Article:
WASHINGTON — The Justice Department has made progress since a failed gun-smuggling sting operation known as Fast and Furious, but more work needs to be done, according to a watchdog report issued Thursday.
The report from the department's inspector general found that the department had put in place four of six recommendations it issued in 2012, in the aftermath of Fast and Furious and another gun trafficking operation known as Wide Receiver managed by the Bureau of Alcohol, Tobacco, Firearms and Explosives.
The report praised the department for tightening its policies, including about sensitive operations and certain gun trafficking investigations, and for creating a working group to study the use of confidential informants and other law enforcement tactics.
"The department has taken very seriously the misconduct uncovered in Operations Fast and Furious and Wide Receiver, and we're pleased the inspector general has recognized the significant changes we have made in both our law enforcement and litigating components to address public safety risks that may arise during law enforcement investigations and operations," Justice Department spokeswoman Emily Pierce said in a statement.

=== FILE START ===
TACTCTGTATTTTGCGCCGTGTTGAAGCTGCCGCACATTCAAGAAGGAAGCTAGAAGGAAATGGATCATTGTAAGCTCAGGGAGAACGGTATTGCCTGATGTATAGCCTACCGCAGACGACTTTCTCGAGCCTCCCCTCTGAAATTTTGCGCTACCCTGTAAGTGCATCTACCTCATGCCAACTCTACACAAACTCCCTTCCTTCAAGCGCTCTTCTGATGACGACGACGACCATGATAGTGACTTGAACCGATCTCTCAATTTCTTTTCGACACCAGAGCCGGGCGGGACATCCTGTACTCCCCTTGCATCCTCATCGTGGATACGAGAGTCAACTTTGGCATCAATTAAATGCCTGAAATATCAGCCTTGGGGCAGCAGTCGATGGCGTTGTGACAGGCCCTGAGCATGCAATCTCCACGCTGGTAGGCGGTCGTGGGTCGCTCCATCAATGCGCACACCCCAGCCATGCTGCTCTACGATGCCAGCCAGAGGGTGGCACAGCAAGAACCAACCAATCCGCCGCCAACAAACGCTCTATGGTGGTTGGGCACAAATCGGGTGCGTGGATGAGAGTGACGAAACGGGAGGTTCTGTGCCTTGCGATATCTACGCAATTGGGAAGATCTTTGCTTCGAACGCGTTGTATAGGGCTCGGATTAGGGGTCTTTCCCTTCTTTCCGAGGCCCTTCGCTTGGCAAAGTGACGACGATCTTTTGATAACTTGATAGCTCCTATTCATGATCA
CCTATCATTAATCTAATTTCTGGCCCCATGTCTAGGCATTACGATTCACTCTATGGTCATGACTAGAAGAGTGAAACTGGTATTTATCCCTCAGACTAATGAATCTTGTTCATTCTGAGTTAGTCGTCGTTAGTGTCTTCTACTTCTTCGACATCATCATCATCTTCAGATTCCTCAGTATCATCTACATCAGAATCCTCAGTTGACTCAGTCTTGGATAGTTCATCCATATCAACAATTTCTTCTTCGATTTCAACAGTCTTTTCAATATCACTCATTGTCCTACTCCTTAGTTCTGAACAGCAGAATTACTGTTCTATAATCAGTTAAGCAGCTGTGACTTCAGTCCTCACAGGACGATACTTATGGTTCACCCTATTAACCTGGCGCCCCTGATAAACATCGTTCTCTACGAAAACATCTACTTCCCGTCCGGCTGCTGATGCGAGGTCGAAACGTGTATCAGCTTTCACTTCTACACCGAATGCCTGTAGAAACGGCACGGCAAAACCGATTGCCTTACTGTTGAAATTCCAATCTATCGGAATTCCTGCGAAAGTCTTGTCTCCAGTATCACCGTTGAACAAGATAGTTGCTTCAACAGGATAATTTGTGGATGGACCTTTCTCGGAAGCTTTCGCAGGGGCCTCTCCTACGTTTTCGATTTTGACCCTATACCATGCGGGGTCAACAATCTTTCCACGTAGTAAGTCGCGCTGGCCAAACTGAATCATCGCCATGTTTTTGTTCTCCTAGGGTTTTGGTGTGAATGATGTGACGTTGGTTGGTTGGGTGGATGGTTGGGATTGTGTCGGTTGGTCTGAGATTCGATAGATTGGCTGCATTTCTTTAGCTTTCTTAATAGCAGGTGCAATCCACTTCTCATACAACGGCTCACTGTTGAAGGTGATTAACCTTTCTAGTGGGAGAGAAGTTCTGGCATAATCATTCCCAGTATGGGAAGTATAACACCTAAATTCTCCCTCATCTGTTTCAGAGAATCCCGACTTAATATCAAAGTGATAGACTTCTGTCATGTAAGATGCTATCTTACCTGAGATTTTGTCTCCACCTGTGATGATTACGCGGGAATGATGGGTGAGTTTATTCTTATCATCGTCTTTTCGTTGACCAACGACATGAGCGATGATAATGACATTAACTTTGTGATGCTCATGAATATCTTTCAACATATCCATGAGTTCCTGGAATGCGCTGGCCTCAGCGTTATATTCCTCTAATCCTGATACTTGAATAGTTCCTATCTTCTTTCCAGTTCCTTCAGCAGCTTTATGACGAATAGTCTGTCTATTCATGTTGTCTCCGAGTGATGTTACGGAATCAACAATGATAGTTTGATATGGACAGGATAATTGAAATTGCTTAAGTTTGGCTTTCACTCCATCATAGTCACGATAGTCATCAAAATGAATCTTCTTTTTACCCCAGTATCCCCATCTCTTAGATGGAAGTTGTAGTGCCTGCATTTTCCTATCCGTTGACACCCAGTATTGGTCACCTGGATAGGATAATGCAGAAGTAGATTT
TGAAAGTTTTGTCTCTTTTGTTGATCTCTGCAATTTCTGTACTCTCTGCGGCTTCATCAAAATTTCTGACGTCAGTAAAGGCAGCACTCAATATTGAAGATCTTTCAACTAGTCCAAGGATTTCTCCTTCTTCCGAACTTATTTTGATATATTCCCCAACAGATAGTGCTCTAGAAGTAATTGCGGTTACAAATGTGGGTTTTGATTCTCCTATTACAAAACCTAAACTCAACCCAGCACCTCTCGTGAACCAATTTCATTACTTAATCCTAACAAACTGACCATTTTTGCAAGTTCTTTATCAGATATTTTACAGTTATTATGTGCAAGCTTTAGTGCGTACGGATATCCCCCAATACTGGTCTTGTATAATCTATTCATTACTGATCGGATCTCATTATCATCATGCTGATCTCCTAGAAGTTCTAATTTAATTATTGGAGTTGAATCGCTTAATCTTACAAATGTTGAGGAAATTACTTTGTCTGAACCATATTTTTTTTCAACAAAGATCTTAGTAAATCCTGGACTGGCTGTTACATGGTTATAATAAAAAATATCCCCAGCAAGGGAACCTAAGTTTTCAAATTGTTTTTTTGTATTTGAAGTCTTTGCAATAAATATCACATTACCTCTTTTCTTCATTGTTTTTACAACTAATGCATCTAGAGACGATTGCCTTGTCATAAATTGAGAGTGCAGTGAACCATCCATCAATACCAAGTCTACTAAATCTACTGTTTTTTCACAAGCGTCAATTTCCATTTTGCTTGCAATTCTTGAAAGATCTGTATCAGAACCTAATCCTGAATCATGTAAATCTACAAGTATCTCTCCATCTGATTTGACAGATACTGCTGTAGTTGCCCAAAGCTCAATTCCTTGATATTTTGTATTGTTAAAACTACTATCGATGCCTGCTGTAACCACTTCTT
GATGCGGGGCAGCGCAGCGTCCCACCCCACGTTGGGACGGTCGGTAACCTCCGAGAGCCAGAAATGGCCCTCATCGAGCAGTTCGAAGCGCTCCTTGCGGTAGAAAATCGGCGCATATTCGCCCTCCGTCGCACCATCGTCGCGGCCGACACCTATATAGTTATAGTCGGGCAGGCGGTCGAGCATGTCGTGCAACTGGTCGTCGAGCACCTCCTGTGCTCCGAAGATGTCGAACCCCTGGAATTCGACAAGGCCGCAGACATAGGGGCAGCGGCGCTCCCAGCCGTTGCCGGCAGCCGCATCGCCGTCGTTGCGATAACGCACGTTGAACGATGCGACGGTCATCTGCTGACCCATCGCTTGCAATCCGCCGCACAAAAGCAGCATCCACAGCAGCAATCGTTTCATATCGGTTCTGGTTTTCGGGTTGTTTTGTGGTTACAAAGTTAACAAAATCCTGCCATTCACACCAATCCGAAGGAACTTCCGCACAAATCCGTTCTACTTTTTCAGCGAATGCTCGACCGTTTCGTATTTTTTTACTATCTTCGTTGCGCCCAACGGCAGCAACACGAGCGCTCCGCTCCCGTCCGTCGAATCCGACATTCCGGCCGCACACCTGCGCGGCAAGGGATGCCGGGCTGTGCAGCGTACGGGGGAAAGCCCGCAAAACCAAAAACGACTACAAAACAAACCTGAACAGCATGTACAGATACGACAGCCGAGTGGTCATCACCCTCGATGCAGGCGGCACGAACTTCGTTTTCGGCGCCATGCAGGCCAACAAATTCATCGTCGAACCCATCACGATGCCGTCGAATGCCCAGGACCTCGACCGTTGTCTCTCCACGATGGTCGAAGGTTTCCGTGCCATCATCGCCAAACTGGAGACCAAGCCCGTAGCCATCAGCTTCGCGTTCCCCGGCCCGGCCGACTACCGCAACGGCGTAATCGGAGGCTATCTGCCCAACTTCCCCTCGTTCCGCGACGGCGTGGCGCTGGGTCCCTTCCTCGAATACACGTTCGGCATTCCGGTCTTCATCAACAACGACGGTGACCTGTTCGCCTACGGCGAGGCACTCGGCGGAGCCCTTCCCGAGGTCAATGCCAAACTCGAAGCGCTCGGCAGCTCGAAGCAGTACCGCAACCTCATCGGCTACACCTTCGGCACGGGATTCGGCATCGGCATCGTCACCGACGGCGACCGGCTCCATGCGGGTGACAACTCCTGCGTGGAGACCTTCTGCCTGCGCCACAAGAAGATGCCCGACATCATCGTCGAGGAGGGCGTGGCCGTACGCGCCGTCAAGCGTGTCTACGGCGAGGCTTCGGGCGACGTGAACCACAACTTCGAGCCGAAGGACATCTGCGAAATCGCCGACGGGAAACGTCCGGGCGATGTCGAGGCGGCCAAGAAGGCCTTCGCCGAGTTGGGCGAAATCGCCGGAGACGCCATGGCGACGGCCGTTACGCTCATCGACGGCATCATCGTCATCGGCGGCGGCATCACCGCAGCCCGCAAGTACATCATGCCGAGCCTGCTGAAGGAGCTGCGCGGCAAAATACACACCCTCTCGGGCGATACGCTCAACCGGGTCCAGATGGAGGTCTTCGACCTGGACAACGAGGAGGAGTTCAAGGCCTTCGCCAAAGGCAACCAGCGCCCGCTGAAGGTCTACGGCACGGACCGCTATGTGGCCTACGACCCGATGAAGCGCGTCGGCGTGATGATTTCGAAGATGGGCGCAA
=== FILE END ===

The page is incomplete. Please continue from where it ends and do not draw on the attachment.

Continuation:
But while the inspector general praised the ATF for "significant progress" since its first report, it also said that other law enforcement agencies with the Justice Department "had not taken sufficient steps to institute policies to avoid repetition of the errors we identified."
In particular, the report said there needed to be tighter policies across all of the department's agencies on firearm transfers. And it suggested that the Drug Enforcement Administration needed to revise its policies on confidential informants.
"We will continue to monitor the department's efforts in these areas to ensure the law enforcement components have fully applied the lessons of Fast and Furious to their own policies," Inspector General Michael Horowitz said in a statement.
Under Operation Fast and Furious, the ATF allowed gunrunners to buy weapons in hopes of tracking them and disrupting Mexican gun-smuggling rings. Two of the guns were found at the scene of the 2010 shooting death of Border Patrol Agent Brian Terry in southern Arizona, according to the report.
Many top bureau leaders were subsequently reassigned following revelations of the botched operation.
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